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From the Tee Box

A Blog by Father Trey Nelson


Monday of The Eighteenth Week in Ordinary Time

“…all ate and were satisfied, and they picked up the fragments left over, twelve wicker baskets full.Those who ate were about five thousand…” (From Matthew 14:13-21)

Here at Saint Jude, our school theme for this year is, “let your light shine!” Today we began the year with our annual faculty in-service Mass. It seems providential to me that the Gospel of the day is the feeding of the five thousand. In light of our theme, this passage can serve as a reminder of what we’re called to. There are different ideas about how this miracle actually happened. The literal interpretation is that Jesus actually multiplied only a few loaves of bread and fish into an amount large enough to feed everyone. Another school of thought is, that, everyone there that day shared their food with one another. Strangers sharing with strangers. Foreigners sharing with foreigners. Young with old. And so on. In order for that to have happened, walls would have needed to come down. This involved letting go. Letting go of prejudice, rumors, preconceived notions about other people, other regions, and other cultures. I am quite sure that sharing gave rise to sharing.

As we begin another year, I can’t think of a better virtue and way of life to which we can all recommit ourselves. If we want others to feel free enough to let their light shine, then we can help make that happen. By further acceptance, compassion, stretching and being willing to go places we may have never gone before, we can give others the freedom to be themselves and shine.

Regardless of how the miracle happened that day long ago on the mountain, the point is, that, it happened. It can happen for us too, if we’re willing to go one step further in letting go of what separates us.


Memorial of St. Alphonsus Liguori, Bishop and Doctor: Tuesday of the Seventeen Week in Ordinary Time He (Jesus) said in reply, "He who sows good seed is the Son of Man, the field is the world, the good seed the children of the Kingdom. The weeds are the children of the Evil One, and the enemy who sows them is the Devil. The harvest is the end of the age, and the harvesters are angels.” (From Matthew 13:36-43) Today we have the fourth reference to “the sowing of seeds” in these past 2 weeks. We heard the complete parable, referenced above, the “parable of the weeds and the wheat” a couple of Sundays ago. The long form of the Gospel that day also included the “parable of the mustard seed.” On the Sunday before that we heard the “parable of the sower.” Seeds, sowing, and just about every type of landscape that you could imagine. Today I would simply like to step back from all of that and share with you how today’s passage strikes me. We could go down the road of a conversation about good and evil, the devil or not, human choice and free will. What I will share, however, is this. Today’s lesson is a clear reminder that our time in this world is limited. We are finite beings on a journey from and back to the only One who is finite. What we do in the meantime is crucial. The types of seed that we plant in our words, our actions, and our failure to act when called to, ideally serve as an expression of our appreciation for life and the time that we have. While it may sound like a bit of a repeat of what we’ve heard lately, it is always a worthwhile question to ask ourselves: what kind of seed will I sow today?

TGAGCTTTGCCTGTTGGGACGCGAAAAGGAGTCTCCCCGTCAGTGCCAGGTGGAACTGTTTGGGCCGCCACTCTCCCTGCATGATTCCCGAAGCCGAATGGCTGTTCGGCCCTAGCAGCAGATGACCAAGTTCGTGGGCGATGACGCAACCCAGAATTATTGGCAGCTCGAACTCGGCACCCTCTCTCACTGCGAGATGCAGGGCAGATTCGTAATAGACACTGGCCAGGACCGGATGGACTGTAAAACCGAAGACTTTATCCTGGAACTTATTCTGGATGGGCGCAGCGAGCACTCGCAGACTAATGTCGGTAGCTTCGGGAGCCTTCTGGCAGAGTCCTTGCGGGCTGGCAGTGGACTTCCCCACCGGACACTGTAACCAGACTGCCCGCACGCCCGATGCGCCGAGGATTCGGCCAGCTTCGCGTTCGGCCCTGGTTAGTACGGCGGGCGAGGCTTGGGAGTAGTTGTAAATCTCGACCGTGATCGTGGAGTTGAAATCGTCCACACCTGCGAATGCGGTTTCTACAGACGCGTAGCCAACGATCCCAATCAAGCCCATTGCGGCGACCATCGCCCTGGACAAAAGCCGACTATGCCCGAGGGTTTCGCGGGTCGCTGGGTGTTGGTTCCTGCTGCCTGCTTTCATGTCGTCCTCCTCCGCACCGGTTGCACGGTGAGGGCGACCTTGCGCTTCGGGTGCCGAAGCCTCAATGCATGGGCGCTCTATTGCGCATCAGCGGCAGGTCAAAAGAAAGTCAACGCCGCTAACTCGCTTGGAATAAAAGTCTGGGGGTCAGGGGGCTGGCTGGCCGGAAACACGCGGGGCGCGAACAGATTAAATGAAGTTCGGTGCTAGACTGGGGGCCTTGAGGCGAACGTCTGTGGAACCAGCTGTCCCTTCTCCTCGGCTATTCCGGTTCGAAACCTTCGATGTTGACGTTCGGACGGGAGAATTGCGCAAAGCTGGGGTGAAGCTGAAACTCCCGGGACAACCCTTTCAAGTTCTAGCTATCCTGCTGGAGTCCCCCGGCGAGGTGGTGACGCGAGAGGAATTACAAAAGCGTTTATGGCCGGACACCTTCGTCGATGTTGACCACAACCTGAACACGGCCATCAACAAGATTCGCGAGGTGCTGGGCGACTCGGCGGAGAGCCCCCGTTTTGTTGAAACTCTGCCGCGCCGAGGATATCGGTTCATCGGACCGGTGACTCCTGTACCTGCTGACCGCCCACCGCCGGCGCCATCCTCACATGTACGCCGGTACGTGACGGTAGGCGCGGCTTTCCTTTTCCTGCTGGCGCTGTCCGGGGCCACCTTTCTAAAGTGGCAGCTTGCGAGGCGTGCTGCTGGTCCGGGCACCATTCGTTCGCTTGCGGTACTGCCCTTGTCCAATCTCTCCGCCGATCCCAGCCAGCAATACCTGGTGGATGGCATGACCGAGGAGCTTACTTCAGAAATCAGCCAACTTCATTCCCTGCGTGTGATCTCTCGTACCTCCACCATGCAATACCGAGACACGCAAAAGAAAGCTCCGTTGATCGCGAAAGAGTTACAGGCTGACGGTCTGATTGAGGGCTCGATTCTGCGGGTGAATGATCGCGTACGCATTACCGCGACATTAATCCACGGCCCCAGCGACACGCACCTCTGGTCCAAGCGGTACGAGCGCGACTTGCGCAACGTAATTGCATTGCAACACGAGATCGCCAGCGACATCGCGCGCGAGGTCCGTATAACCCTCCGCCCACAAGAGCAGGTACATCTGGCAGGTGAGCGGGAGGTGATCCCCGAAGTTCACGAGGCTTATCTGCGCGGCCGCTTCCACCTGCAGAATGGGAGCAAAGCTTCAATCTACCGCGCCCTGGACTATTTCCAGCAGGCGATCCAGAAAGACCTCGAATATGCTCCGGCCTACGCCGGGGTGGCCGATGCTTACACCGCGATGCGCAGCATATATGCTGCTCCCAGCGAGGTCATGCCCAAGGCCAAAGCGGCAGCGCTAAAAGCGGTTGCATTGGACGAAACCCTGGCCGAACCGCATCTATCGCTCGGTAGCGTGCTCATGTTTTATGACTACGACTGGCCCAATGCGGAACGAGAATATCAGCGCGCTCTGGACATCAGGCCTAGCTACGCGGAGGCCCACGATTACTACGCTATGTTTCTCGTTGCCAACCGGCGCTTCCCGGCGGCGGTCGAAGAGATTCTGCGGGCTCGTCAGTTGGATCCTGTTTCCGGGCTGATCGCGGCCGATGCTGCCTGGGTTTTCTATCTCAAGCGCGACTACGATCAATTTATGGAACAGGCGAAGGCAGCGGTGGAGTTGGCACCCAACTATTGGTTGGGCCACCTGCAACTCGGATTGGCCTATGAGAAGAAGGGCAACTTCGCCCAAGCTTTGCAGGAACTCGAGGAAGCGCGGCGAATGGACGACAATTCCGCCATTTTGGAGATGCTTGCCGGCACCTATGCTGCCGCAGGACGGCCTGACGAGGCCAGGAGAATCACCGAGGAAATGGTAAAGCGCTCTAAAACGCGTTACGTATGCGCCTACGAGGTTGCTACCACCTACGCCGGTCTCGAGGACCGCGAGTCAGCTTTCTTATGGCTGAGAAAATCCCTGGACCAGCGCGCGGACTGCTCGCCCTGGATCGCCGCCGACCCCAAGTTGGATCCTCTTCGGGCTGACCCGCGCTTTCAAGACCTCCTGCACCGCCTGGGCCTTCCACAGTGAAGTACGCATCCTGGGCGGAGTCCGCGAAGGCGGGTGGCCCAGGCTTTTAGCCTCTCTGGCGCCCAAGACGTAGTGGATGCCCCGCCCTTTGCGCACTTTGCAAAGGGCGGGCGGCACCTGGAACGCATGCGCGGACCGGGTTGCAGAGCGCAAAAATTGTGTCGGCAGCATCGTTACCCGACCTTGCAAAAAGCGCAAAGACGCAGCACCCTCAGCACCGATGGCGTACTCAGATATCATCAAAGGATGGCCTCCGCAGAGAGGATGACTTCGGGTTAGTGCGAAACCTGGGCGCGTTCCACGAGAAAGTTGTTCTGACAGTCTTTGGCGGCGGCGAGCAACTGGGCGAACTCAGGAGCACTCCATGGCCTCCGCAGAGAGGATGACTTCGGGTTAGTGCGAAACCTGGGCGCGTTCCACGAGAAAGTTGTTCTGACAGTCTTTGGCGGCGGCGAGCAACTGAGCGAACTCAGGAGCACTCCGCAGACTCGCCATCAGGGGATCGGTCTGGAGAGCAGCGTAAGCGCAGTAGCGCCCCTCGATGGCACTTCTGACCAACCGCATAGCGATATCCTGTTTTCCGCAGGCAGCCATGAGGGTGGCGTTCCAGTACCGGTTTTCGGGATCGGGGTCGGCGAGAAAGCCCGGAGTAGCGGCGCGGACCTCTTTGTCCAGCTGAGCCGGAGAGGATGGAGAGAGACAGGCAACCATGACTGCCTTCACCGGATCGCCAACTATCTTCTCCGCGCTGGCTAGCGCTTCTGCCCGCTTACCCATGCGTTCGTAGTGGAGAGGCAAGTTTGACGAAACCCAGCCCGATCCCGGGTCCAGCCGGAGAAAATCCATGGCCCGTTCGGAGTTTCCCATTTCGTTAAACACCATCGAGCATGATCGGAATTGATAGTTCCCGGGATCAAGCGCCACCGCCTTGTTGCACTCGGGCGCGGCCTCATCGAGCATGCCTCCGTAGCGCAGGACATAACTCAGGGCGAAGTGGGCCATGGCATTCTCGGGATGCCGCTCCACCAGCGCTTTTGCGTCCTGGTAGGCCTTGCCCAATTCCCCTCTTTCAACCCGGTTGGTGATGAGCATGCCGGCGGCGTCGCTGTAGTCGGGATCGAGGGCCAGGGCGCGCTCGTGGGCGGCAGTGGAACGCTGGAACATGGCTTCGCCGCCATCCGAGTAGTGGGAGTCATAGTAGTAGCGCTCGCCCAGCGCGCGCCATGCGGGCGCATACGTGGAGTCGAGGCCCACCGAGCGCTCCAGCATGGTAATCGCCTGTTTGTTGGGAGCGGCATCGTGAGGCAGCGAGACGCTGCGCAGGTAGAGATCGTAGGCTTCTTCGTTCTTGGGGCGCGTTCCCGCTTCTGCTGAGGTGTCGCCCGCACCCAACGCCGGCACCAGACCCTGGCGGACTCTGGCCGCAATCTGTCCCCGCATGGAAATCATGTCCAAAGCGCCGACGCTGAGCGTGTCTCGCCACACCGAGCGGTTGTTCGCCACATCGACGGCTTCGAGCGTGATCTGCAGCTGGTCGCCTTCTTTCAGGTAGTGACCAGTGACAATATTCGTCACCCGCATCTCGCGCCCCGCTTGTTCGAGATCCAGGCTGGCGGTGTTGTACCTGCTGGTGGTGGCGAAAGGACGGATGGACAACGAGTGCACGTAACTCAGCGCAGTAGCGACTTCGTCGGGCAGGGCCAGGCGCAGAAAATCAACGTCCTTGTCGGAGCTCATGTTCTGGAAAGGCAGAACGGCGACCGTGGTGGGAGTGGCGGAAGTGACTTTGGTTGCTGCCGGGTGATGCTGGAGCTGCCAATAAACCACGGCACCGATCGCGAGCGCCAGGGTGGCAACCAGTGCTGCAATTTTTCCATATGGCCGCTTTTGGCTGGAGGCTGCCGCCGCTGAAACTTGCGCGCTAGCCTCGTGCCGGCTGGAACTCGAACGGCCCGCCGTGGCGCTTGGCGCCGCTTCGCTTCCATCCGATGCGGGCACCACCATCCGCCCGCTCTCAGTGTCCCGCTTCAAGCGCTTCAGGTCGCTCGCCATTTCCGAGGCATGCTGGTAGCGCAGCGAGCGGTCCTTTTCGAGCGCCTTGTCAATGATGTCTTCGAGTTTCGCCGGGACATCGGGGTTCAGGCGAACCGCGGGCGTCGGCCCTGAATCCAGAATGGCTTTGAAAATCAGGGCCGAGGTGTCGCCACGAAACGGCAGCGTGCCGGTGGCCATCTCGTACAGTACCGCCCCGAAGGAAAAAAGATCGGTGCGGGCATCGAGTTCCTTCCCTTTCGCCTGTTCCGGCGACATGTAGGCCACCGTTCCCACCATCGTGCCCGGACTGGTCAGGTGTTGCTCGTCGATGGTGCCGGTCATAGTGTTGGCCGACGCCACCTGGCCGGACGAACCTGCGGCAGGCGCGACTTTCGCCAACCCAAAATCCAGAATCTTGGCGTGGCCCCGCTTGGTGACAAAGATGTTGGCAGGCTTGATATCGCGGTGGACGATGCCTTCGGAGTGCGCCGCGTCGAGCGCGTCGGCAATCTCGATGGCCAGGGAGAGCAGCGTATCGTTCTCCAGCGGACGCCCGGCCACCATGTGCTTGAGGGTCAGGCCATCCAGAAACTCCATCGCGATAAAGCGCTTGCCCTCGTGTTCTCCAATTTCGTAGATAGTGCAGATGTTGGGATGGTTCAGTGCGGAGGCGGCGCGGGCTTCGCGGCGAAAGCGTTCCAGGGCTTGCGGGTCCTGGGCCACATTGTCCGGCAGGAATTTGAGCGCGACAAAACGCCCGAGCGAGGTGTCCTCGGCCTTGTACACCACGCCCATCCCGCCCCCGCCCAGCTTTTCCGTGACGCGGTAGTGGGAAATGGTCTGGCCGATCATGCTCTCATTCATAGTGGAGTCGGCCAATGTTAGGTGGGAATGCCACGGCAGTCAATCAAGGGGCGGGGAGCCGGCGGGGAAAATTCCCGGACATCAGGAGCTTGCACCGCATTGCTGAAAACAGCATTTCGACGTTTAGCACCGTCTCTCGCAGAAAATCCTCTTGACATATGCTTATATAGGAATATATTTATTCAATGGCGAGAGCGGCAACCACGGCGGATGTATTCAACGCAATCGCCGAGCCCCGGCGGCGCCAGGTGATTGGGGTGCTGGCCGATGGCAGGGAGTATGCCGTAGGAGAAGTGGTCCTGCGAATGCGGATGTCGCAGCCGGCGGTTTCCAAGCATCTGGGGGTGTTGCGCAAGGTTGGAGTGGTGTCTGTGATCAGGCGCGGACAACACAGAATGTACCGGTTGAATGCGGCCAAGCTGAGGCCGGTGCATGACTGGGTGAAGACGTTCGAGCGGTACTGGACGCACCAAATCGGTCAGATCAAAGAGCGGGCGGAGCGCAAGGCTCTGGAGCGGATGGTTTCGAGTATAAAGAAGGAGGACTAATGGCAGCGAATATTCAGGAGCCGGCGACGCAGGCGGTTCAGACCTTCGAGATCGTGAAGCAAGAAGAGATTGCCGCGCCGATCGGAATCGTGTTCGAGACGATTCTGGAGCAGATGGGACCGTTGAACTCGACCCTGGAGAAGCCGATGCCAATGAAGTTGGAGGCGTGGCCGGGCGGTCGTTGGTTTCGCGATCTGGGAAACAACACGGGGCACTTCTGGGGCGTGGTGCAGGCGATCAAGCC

Memorial of St. Ignatius of Loyola, Priest: Monday of the Seventeenth Week in Ordinary Time

“With that, Moses' wrath flared up, so that he threw the tablets down and broke them on the base of the mountain. Taking the calf they had made, he fused it in the fire and then ground it down to powder,which he scattered on the water and made the children of Israel drink.” (From Exodus 32:15-24; 30-34)

I am reminded again today of Charleton Heston and the old movie, “The Ten Commandments.” If we look at that scene from the movie and the dramatic scripture today from Exodus, we might be tempted to think that the message is about God being a vengeful God who punishes severely. It is, in fact, about remembering and trusting. The Israelites weren’t bad people. They were just feeling discouraged. In that moment of discouragement, they experienced anger and disappointment. This leads to what appears to be revelry and sin.

For me personally I take it as a reminder of the unfortunate reality that we, at times, forget. We forget the bumps, pitfalls, and difficult moments through which God has carried us. Maybe we get discouraged and, like the Israelites, grumble and complain. Given the fact that today is a Monday, perhaps this could be our goal for the week: to stop and consciously bring to mind all that the Lord in His great love and mercy has carried me through. May our words and actions show that we have not forgotten but, in fact, remember. With all of the struggles that we’ve been through, we’re still standing!